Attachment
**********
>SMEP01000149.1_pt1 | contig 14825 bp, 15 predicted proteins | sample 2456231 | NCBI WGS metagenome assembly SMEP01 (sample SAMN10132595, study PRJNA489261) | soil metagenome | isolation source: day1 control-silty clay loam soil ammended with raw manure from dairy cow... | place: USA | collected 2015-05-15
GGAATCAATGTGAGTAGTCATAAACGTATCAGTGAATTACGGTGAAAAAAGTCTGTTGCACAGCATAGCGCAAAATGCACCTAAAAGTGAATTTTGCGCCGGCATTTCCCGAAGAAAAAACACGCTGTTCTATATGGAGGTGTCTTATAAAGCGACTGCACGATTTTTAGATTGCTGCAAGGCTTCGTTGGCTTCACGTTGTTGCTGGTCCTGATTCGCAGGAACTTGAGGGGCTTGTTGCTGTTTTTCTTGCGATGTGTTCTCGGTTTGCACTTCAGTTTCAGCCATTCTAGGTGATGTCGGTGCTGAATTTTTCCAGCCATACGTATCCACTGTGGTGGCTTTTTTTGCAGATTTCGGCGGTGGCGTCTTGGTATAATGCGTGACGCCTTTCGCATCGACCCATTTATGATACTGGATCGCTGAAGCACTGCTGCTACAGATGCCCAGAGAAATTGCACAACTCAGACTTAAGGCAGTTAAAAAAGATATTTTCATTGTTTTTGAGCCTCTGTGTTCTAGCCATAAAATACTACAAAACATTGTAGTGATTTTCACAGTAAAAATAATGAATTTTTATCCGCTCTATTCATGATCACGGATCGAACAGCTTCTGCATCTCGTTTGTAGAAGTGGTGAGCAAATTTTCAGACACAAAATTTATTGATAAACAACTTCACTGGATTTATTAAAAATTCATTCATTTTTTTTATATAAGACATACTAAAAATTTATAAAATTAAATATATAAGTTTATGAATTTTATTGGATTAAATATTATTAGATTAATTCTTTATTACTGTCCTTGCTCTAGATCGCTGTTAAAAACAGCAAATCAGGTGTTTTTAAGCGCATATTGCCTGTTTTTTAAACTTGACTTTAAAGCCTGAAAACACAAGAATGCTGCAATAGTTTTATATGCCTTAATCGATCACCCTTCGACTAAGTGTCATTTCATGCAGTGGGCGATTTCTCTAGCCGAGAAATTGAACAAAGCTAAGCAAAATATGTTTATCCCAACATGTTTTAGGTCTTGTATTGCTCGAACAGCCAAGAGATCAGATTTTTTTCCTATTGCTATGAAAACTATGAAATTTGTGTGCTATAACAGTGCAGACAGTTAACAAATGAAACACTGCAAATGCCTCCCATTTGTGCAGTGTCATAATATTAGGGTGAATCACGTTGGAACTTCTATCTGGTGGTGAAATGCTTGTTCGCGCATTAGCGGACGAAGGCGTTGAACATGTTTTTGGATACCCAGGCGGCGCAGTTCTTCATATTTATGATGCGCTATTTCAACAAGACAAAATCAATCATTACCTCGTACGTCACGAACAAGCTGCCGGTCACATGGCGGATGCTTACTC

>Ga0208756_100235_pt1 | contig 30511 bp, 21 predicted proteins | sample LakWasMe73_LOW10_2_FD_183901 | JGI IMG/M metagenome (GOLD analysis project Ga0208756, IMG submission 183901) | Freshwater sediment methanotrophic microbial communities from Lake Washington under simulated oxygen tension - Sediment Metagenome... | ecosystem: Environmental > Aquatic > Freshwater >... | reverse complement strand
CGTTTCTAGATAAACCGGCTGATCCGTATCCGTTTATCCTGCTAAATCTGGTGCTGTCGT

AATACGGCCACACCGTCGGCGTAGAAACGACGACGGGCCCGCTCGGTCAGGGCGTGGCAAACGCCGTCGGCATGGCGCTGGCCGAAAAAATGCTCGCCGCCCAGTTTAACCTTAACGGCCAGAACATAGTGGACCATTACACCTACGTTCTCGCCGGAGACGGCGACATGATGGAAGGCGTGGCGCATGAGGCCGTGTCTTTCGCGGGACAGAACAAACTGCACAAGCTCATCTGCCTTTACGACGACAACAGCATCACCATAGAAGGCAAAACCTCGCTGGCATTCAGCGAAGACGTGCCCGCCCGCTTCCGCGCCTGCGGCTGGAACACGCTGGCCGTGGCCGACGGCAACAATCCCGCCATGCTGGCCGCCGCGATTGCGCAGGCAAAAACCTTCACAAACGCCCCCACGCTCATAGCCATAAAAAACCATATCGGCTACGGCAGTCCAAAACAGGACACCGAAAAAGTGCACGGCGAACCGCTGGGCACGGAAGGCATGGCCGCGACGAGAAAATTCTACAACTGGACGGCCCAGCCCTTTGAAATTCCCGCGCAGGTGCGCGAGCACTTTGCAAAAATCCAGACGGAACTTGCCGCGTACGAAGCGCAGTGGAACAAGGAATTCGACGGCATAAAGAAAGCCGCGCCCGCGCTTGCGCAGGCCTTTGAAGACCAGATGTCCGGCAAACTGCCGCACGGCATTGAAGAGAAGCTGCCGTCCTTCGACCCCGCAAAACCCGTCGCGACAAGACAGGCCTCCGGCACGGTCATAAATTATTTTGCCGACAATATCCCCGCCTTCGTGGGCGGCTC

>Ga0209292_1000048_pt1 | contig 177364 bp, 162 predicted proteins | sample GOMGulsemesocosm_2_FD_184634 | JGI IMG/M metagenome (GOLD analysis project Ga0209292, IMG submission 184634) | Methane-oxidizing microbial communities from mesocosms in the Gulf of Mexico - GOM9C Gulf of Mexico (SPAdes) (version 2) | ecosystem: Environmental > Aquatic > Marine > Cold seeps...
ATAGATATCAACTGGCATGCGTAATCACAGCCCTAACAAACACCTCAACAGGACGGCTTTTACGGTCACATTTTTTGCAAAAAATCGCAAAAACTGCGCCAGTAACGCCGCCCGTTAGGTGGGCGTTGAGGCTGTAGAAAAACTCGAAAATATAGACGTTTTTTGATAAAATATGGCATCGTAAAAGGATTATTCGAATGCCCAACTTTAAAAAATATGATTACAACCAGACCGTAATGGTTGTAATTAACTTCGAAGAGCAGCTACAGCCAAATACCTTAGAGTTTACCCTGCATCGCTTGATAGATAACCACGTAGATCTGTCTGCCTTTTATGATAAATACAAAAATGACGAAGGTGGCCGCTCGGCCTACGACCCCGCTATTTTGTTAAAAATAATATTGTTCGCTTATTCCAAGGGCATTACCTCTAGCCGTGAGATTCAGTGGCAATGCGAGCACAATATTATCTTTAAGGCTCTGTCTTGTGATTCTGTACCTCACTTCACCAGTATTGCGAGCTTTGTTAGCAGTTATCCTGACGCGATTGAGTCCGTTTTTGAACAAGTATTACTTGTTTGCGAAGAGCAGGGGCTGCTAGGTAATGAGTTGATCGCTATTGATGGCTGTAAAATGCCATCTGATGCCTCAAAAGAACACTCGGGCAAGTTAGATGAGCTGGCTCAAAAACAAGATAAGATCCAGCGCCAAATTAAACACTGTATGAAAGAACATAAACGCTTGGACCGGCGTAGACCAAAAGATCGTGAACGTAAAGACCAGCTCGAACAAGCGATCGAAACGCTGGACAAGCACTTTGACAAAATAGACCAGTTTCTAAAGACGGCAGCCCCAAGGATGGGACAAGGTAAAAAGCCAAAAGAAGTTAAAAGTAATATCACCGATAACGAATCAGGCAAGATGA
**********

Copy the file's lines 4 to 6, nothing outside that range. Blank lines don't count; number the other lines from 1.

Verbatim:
CGTTTCTAGATAAACCGGCTGATCCGTATCCGTTTATCCTGCTAAATCTGGTGCTGTCGT

AATACGGCCACACCGTCGGCGTAGAAACGACGACGGGCCCGCTCGGTCAGGGCGTGGCAAACGCCGTCGGCATGGCGCTGGCCGAAAAAATGCTCGCCGCCCAGTTTAACCTTAACGGCCAGAACATAGTGGACCATTACACCTACGTTCTCGCCGGAGACGGCGACATGATGGAAGGCGTGGCGCATGAGGCCGTGTCTTTCGCGGGACAGAACAAACTGCACAAGCTCATCTGCCTTTACGACGACAACAGCATCACCATAGAAGGCAAAACCTCGCTGGCATTCAGCGAAGACGTGCCCGCCCGCTTCCGCGCCTGCGGCTGGAACACGCTGGCCGTGGCCGACGGCAACAATCCCGCCATGCTGGCCGCCGCGATTGCGCAGGCAAAAACCTTCACAAACGCCCCCACGCTCATAGCCATAAAAAACCATATCGGCTACGGCAGTCCAAAACAGGACACCGAAAAAGTGCACGGCGAACCGCTGGGCACGGAAGGCATGGCCGCGACGAGAAAATTCTACAACTGGACGGCCCAGCCCTTTGAAATTCCCGCGCAGGTGCGCGAGCACTTTGCAAAAATCCAGACGGAACTTGCCGCGTACGAAGCGCAGTGGAACAAGGAATTCGACGGCATAAAGAAAGCCGCGCCCGCGCTTGCGCAGGCCTTTGAAGACCAGATGTCCGGCAAACTGCCGCACGGCATTGAAGAGAAGCTGCCGTCCTTCGACCCCGCAAAACCCGTCGCGACAAGACAGGCCTCCGGCACGGTCATAAATTATTTTGCCGACAATATCCCCGCCTTCGTGGGCGGCTC

>Ga0209292_1000048_pt1 | contig 177364 bp, 162 predicted proteins | sample GOMGulsemesocosm_2_FD_184634 | JGI IMG/M metagenome (GOLD analysis project Ga0209292, IMG submission 184634) | Methane-oxidizing microbial communities from mesocosms in the Gulf of Mexico - GOM9C Gulf of Mexico (SPAdes) (version 2) | ecosystem: Environmental > Aquatic > Marine > Cold seeps...